Somebody tell Mr. Cummings that I now see his point, and apologize on my behalf for losing his e-mail address.

Size 10 needles have turned out to be just about right for practice with cheap-o yarn, but I realized after a row or two that real men should use a size 6 or 4 to turn cheap-o yarn into truly cool bad looking, uneven white things. Keep that in mind when you go shopping, gentlemen.

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16 October 2007

Oversimplified Political Crap

Reading the New York Times the other day, I came across this opinion piece by James Dobson. I was a little disturbed, mostly because, as those of you in evangelical circles know, Dobson is an Authority who people Listen To.

Speaking personally, and not for the organization I represent or the other leaders gathered in Salt Lake City, I firmly believe that the selection of a president should begin with a recommitment to traditional moral values and beliefs. Those include the sanctity of human life, the institution of marriage, and other inviolable pro-family principles. Only after that determination is made can the acceptability of a nominee be assessed.

The other approach, which I find problematic, is to choose a candidate according to the likelihood of electoral success or failure. Polls don’t measure right and wrong; voting according to the possibility of winning or losing can lead directly to the compromise of one’s principles. In the present political climate, it could result in the abandonment of cherished beliefs that conservative Christians have promoted and defended for decades. Winning the presidential election is vitally important, but not at the expense of what we hold most dear.


Okay, let's ignore the whole "speaking personally" part, which is more about his organization's non-profit status than about reminding people that he's just one man. I find this contrast to be curious. One approach he puts forward is to vote based on morals, specifically the standard talking-head evangelical set but allowing for others. The other option is to vote based on who will win. That last one seems a bit misguided, but could mean two things. He could be saying that we do not pick a candidate just to beat the opposition, morals be pooped. This assumes a Christian party, though. On the other hand, he could be saying don't personally vote for people just because they will win.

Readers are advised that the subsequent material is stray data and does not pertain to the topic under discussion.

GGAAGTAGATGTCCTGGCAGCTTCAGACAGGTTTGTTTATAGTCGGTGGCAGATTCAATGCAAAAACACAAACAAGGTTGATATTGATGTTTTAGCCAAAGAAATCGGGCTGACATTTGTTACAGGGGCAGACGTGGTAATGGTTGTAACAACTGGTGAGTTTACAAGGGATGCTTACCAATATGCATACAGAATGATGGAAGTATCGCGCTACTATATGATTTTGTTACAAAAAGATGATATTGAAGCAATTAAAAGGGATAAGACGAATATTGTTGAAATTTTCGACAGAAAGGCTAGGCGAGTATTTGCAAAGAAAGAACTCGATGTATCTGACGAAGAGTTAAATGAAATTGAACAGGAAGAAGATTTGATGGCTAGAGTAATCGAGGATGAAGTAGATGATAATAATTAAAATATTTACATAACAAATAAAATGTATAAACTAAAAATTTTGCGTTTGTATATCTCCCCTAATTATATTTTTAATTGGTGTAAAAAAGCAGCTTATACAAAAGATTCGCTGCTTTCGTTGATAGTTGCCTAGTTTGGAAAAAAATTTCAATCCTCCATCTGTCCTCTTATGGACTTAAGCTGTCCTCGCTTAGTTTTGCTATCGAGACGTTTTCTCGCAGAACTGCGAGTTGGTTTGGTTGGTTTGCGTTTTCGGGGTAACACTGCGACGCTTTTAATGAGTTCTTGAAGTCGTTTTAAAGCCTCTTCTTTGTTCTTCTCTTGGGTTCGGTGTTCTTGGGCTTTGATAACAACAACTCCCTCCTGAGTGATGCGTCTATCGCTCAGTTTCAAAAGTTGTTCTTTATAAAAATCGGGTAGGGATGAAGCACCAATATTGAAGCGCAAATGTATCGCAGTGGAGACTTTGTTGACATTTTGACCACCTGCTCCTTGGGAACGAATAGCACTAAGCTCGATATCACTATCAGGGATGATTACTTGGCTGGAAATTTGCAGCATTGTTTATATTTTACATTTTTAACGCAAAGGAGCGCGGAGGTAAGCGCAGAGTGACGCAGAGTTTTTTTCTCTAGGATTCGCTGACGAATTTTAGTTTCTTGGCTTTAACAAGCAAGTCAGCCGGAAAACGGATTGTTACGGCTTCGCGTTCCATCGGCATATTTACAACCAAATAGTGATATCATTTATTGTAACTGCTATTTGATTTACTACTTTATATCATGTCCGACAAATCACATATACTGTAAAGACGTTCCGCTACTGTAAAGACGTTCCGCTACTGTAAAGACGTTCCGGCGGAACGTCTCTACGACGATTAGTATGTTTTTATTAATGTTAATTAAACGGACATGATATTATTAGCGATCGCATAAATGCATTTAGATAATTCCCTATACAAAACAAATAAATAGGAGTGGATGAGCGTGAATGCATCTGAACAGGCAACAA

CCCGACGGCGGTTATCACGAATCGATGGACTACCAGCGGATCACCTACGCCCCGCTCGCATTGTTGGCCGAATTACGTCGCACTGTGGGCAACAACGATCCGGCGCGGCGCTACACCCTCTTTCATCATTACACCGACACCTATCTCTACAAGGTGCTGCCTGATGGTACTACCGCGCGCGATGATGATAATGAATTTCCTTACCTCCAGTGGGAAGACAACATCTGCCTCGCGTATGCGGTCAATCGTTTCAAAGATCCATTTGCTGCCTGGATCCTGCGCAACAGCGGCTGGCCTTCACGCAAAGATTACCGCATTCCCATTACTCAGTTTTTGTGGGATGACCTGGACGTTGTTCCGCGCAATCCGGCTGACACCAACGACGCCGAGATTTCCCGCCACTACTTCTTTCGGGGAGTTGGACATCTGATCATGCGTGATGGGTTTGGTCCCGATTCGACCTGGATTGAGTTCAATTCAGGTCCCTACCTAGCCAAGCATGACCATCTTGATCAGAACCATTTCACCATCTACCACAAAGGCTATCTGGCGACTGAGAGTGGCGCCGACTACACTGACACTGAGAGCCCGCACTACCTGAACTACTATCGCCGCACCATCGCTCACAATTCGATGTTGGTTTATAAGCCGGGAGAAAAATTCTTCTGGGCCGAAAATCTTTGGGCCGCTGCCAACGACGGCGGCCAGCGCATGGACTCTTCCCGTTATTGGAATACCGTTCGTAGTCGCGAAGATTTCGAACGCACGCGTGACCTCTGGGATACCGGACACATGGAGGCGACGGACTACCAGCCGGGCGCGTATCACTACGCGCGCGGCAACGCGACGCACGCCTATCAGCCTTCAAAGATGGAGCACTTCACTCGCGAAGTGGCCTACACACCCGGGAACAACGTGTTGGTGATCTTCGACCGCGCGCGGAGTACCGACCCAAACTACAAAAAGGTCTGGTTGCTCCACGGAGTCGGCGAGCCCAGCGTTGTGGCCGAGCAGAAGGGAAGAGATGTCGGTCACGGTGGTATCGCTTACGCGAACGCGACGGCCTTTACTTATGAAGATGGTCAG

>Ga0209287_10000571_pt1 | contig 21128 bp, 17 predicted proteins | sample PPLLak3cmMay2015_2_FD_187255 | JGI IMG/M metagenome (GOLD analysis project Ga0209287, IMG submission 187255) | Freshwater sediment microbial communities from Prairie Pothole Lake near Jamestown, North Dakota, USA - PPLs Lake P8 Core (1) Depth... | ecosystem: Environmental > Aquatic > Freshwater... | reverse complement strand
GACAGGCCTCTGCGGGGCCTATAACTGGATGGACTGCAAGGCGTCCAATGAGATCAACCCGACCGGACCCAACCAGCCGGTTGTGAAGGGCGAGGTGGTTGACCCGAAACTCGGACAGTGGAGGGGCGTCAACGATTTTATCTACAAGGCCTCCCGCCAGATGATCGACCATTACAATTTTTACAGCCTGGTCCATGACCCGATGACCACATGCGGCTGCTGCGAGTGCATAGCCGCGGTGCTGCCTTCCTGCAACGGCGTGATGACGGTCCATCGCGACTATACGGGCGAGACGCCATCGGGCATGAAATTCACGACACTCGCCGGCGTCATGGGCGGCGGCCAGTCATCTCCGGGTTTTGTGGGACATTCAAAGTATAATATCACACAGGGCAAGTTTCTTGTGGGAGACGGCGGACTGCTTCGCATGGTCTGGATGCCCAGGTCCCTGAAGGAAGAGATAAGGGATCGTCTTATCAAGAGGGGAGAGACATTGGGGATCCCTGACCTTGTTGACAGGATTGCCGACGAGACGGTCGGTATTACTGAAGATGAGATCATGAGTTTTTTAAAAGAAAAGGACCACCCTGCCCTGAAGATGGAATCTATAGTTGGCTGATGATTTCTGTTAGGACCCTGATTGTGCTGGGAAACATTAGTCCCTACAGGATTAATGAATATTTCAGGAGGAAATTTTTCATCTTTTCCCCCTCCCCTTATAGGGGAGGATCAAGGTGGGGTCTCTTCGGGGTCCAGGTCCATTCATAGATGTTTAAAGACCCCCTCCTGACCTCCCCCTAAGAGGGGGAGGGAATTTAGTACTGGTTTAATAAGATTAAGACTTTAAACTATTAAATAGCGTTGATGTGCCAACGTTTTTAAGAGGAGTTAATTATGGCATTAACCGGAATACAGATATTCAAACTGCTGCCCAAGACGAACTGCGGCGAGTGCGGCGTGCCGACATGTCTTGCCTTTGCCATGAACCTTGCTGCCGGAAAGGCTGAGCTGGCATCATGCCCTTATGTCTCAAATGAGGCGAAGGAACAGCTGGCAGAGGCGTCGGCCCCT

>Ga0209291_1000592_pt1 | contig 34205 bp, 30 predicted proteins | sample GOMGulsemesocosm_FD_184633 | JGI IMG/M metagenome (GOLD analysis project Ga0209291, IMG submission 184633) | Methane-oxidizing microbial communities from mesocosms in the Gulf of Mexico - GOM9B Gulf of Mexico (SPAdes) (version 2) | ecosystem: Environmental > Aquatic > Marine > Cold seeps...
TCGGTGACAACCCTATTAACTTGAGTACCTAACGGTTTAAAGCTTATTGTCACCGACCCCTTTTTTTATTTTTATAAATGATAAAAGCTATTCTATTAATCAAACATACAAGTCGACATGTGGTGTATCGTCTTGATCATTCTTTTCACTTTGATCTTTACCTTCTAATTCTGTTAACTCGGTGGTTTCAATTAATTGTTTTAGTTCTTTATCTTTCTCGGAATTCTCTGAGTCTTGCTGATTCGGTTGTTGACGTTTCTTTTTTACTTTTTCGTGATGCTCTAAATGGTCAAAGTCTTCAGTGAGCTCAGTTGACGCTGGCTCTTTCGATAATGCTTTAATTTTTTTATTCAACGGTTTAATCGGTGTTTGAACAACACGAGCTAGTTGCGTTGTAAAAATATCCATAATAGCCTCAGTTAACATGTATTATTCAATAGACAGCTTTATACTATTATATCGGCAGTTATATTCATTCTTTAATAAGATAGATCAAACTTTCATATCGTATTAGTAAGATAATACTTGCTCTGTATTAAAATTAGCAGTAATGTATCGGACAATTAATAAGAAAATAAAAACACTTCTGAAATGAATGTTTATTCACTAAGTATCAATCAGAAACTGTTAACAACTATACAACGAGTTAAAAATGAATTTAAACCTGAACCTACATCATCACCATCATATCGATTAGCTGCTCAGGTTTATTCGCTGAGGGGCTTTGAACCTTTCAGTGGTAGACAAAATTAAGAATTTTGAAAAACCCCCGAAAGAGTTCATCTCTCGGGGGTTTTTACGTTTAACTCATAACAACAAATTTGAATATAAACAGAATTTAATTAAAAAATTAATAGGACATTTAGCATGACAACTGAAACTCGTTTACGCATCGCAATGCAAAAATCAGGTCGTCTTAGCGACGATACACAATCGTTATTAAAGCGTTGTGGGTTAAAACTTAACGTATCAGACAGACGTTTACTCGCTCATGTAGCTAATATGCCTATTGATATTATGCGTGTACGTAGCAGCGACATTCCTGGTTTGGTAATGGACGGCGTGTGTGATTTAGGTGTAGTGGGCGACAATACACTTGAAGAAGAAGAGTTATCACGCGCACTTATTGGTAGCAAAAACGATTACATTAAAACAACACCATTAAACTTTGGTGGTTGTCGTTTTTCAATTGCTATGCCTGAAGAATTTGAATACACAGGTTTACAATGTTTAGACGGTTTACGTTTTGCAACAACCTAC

My problem comes from this thing about the other option-- "the" is Dobson's word, not mine. Apparently he is setting up some kind of dichotomy here, but I see no basis for it. I think that there could be reasons to vote for a candidate that are amoral in the sense that the people who Listen To him would think, but they are not about electability either. The economy, for example? Foreign relations? The environment? Even if those do have a moral component, the kinds of people who Listen To the likes of Dobson are the kind who laugh at those things as concerns for liberals, intellectuals, and other non-Christians.

Dobson could be correct on some level, technically. What makes me sad, however, is that anyone who would take him seriously is probably only going to read this shallowly, taking away from the essay that Christians must vote based on candidate's views of abortion, gay marriage, and family values. I'm even cynical enough to think that was Dobson's intent.

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In Which I Really Go Off to Blow a Lot of Steam